Long considered an innocuous drug — the Centers for Disease Control recommends it for travelers who find themselves abroad with the runs — loperamide has been swept up in America’s ongoing opioid epidemic. Four in 10 Americans say they know someone addicted to opioid painkillers such as hydrocodone and oxycodone, not to mention those who are addicted to illegal opioids such as heroin. In a 2014 Senate testimony, the director of the National Institute on Drug Abuse, Nora D. Volkow, said that 2.1 million people in the United States were abusing or addicted to pain relievers.
Some of these people, pharmacists fear, are now turning to loperamide to reduce their symptoms. Or to achieve euphoria.
“Loperamide’s accessibility, low cost, over-the-counter legal status and lack of social stigma all contribute to its potential for abuse,” William Eggleston, an author of the case study and a pharmacist at Upstate New York Poison Center, said in a news release. Timed with their report, Eggleston and his colleagues released a searing statement against loperamide abuse on Tuesday, calling it “dumb and dangerous.”
The active ingredient in loperamide is an opioid, as is the active ingredient in Vicodin, Oxycontin and Percocet. But unlike the latter trio of drugs, loperamide is not used as a painkiller. Humans have opioid receptors in our guts and in our brains. Typical opioids can access both types of receptors. In fact, because painkillers can induce constipation when they interact with the intestine — and because so many Americans now take opioids — an ad for opioid relief made it to the commercials during the Super Bowl.
But loperamide seemed to be different: all gut, no brain. A membrane called the blood-brain barrier, the popular thinking went, prevented the drug from stimulating the receptors in our heads.
The Food and Drug Administration approved loperamide in the 1970s, and early pharmacological trials left experts feeling confident the likelihood of addiction was low. “Loperamide poses little threat of potential abuse,” concluded one 1980 study in the journal Clinical Pharmacology and Therapeutics; the researchers reported that men randomly given codeine, a placebo or loperamide rarely reported loperamide as “dope” and “‘liked’ little or not at all.”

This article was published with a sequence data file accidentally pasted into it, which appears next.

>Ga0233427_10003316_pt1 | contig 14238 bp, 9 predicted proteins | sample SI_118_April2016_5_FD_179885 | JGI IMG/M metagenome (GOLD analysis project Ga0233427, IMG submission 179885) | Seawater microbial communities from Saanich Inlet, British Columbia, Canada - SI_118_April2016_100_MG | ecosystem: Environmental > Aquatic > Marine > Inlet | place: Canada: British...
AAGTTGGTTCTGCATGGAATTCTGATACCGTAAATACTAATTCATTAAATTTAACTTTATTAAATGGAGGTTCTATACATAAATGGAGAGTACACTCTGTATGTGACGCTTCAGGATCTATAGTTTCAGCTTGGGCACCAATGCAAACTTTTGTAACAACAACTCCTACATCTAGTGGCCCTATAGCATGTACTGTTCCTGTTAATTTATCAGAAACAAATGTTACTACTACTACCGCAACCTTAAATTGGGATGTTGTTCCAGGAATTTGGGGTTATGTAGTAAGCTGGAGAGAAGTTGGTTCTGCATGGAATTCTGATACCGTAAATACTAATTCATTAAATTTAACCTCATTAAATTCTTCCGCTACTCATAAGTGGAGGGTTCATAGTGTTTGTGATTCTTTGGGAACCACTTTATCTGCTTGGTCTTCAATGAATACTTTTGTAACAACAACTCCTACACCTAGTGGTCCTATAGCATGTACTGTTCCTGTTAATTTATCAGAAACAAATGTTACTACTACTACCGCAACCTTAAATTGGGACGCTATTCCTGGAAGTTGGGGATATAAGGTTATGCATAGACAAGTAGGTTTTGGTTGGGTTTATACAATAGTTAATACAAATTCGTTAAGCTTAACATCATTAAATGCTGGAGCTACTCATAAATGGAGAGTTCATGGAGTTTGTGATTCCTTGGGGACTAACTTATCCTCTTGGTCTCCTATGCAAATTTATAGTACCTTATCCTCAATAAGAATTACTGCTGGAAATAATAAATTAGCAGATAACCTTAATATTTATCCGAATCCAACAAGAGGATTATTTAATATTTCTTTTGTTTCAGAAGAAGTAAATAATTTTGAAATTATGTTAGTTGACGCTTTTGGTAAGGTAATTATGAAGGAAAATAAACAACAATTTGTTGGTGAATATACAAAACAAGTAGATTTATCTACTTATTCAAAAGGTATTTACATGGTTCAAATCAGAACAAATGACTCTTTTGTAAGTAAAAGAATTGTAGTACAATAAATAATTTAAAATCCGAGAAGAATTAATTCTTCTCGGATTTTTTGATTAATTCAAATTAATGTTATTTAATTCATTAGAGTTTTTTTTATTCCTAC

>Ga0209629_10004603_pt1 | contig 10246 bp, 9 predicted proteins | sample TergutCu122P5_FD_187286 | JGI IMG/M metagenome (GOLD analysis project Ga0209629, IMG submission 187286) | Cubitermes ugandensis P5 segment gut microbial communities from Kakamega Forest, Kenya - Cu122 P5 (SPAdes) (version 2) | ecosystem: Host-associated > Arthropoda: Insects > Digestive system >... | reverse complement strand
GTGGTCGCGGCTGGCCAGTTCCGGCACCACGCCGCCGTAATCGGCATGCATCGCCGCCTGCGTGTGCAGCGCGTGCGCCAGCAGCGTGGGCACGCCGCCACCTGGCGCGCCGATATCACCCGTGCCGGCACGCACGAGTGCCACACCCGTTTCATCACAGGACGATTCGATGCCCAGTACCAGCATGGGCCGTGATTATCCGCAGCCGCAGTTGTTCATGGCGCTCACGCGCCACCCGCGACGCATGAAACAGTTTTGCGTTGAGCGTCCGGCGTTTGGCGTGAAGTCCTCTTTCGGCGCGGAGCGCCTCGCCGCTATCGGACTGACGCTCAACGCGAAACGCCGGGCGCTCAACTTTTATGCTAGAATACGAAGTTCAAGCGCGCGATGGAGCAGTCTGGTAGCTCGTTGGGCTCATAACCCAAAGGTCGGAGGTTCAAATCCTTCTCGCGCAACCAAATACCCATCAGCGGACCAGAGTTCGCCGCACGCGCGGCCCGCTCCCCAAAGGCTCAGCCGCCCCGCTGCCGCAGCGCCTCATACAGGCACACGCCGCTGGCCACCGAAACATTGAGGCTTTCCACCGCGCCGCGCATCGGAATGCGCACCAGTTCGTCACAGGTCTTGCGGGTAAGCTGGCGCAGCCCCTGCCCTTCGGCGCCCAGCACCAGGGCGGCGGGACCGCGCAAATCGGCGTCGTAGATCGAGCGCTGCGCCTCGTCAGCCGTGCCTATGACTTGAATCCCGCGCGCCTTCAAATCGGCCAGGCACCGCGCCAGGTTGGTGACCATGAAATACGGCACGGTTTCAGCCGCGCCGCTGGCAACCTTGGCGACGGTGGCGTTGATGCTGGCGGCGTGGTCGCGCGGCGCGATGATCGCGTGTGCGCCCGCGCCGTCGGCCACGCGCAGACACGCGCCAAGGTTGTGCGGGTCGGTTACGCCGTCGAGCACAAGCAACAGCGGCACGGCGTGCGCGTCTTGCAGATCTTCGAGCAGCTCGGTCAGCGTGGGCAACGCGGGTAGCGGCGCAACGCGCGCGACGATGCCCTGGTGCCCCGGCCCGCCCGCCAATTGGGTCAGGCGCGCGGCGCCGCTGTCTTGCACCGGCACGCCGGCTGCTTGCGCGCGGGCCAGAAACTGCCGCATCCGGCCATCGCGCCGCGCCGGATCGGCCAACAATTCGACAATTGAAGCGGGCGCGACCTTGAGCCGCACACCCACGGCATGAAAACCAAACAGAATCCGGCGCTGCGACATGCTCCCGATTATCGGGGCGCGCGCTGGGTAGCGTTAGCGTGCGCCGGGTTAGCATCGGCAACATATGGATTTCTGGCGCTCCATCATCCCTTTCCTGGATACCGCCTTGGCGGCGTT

A few decades later, as the number of Americans addicted to opioids rises, loperamide’s fate changed. By 2013, reports of loperamide being used recreationally had circled the Web long enough for loperamide to pick up a nickname: “poor man’s methadone.”
A 2012 study of nearly 1,300 posts on online drug forums determined that people were dosing themselves with 70 to 100 milligrams of loperamide. The maximum recommended dose for diarrhea relief is 16 milligrams a day. As Eggleston put it: “People looking for either self-treatment of withdrawal symptoms or euphoria are overdosing on loperamide with sometimes deadly consequences.”
Just how significant a problem loperamide poses is uncertain. Eggleston and his colleagues believe that the Web-forum data, coupled with an influx of calls to poison-control centers, indicate loperamide abuse is on the rise. Between 2011 and 2014, according to their statement, U.S. poison-control calls reflected a 71 percent increase in people dosing themselves with high amounts of loperamide.
That doesn’t mean everyone should abstain from taking anti-diarrhea medication. In the recommended doses, the pharmacists note, loperamide is safe.
But it does indicate that the potential for abuse is real. Eggleston and his co-authors conclude their paper by urging the FDA to limit the sales of loperamide, in the same way that Sudafed and other over-the-counter cold medicines containing pseudoephedrine are sold only in small batches. “This is another reminder that all drugs, including those sold without a prescription,” he said, “can be dangerous when not used as directed.”
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